By doing this activity before I started the unit, students were able to construct their own knowledge of what poetry is based on their research and prior knowledge. I did not tell them what poetry was or what it looks like, the students constructed the knowledge on their own. In Constructivism: A Theory of Knowledge, Bodner depicts the difference between a traditional method of learning and a constructivist method. He states, “The difference is in the time I spend telling students what they should think versus the time I spend asking them what they think.” This is student agency-giving students’ choice and a voice in their learning. Giving my students a choice and a voice in their learning is important to me as an educator.
As I found connections to the Constructivism Learning theory and my teaching practices, I also found many connections to the Connectivism Learning Theory. This theory was the one that I also found myself feeling the most connected to. For example, I came across a news story about a murder at the University of Illinois a few years back. I love true crime and I wanted to know more about this story, so I started doing some of my own research. I looked on YouTube and came across an ABC 20/20 Documentary. I watched all of the episodes and after I was done, I still wanted to do some more research. I continued researching the trial and watching videos of the suspect being interrogated. In the end, I spent some time talking to my husband about this story and telling him what I had learned through my research. By connecting myself to online resources, I was able to learn about the topic and communicate my learning with my husband. Finding a topic I am interested in and then researching the topic is one of my favorite ways to learn! This is also why I love to travel. I learn through social and cultural contact with the people I meet, but at the same time, I want to know more so I use technology or outside sources to learn more about a particular place.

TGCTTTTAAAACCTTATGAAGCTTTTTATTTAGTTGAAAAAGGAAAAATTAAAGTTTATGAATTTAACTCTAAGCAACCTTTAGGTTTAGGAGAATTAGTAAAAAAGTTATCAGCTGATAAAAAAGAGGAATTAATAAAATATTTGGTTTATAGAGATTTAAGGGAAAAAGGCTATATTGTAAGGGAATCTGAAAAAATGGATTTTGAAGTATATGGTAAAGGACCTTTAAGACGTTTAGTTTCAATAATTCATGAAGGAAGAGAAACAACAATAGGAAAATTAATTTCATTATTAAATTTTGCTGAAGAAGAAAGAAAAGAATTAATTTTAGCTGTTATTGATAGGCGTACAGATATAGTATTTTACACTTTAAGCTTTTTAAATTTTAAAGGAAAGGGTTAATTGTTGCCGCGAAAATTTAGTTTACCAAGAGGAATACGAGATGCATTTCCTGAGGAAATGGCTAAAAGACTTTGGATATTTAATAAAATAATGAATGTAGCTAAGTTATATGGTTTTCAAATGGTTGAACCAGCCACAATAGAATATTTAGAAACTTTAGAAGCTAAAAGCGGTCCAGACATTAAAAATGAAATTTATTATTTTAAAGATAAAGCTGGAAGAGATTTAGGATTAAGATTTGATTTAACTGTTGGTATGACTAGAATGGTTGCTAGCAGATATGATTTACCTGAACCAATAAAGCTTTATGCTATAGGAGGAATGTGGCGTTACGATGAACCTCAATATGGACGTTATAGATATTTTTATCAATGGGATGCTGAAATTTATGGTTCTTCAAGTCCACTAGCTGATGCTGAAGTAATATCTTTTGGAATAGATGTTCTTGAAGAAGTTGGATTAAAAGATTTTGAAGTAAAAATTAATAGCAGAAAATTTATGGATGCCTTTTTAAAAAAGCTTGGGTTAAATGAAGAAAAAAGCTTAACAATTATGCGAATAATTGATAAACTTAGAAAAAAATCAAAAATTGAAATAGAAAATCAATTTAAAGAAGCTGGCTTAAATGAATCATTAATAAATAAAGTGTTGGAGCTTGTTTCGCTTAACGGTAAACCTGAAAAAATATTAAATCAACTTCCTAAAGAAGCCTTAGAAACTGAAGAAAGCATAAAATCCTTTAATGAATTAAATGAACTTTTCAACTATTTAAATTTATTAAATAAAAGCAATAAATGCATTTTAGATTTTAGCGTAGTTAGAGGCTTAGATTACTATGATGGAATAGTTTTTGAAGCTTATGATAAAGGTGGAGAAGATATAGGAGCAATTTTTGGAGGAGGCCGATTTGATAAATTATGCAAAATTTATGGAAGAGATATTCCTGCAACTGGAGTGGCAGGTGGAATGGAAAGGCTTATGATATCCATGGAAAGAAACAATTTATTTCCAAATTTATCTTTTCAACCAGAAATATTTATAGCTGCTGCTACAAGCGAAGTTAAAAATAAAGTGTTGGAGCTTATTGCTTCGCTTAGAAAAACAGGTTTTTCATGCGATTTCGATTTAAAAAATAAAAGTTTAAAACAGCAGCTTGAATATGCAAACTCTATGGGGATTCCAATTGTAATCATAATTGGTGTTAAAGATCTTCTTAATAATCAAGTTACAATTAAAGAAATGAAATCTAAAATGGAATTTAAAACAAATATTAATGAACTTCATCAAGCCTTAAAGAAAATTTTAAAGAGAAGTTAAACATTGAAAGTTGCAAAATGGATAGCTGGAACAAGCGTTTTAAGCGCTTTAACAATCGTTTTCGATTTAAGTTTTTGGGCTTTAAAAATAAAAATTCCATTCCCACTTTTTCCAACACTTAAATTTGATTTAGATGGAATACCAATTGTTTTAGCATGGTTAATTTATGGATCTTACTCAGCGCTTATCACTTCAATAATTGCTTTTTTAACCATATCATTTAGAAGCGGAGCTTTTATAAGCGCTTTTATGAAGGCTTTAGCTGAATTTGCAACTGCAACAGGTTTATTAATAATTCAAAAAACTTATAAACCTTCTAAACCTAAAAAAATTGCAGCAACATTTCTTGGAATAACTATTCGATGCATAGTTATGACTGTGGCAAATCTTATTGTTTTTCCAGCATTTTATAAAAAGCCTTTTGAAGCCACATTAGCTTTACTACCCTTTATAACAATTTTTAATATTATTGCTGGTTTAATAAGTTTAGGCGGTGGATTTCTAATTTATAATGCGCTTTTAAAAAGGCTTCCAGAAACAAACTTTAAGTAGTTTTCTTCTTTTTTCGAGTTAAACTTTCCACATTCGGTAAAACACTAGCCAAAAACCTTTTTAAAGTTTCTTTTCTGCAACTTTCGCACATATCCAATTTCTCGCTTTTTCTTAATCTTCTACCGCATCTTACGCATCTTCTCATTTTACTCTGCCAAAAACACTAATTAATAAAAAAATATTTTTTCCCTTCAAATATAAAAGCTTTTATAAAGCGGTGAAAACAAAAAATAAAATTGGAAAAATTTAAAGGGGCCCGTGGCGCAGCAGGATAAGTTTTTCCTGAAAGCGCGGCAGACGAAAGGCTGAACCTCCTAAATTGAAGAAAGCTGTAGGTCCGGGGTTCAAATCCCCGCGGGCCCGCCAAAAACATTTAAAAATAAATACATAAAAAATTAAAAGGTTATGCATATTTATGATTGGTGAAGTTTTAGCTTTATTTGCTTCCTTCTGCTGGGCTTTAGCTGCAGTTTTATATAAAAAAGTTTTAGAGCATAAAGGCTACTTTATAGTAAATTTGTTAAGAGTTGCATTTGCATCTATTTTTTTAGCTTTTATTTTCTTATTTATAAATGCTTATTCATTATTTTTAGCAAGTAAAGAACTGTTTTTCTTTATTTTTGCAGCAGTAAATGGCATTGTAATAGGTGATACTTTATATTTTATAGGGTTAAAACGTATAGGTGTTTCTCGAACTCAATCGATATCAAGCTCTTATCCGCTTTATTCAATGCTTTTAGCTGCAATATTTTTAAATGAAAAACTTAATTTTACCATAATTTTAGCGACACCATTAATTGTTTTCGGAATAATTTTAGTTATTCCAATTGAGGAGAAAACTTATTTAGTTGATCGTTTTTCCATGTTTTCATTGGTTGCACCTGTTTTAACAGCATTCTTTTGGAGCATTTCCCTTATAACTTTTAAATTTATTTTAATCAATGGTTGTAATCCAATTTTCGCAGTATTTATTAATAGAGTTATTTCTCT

My understanding of how I learn has pushed me to give my students the opportunities to learn through social and cultural contact along with technology to enhance their learning. Ultimately, people learn through contact. If I can connect my students with outside sources, they are more likely to learn and enjoy learning while doing so. The learning becomes more personal to them.
“We want to take all of our existence and wrap it around that new knowledge and make all of these connections and it becomes more meaningful.”How Your Working Memory Makes Sense of the World (TedX)-Peter Doolittle
Reading and researching the different learning theories this week has been an important reminder of the type of educator I want to be. The different theories also reinforce my idea that learning can come from a blended approach to these theories. There is no one right way to teaching or learning.
What are some of your approaches? Do you agree that learning comes from a blended approach?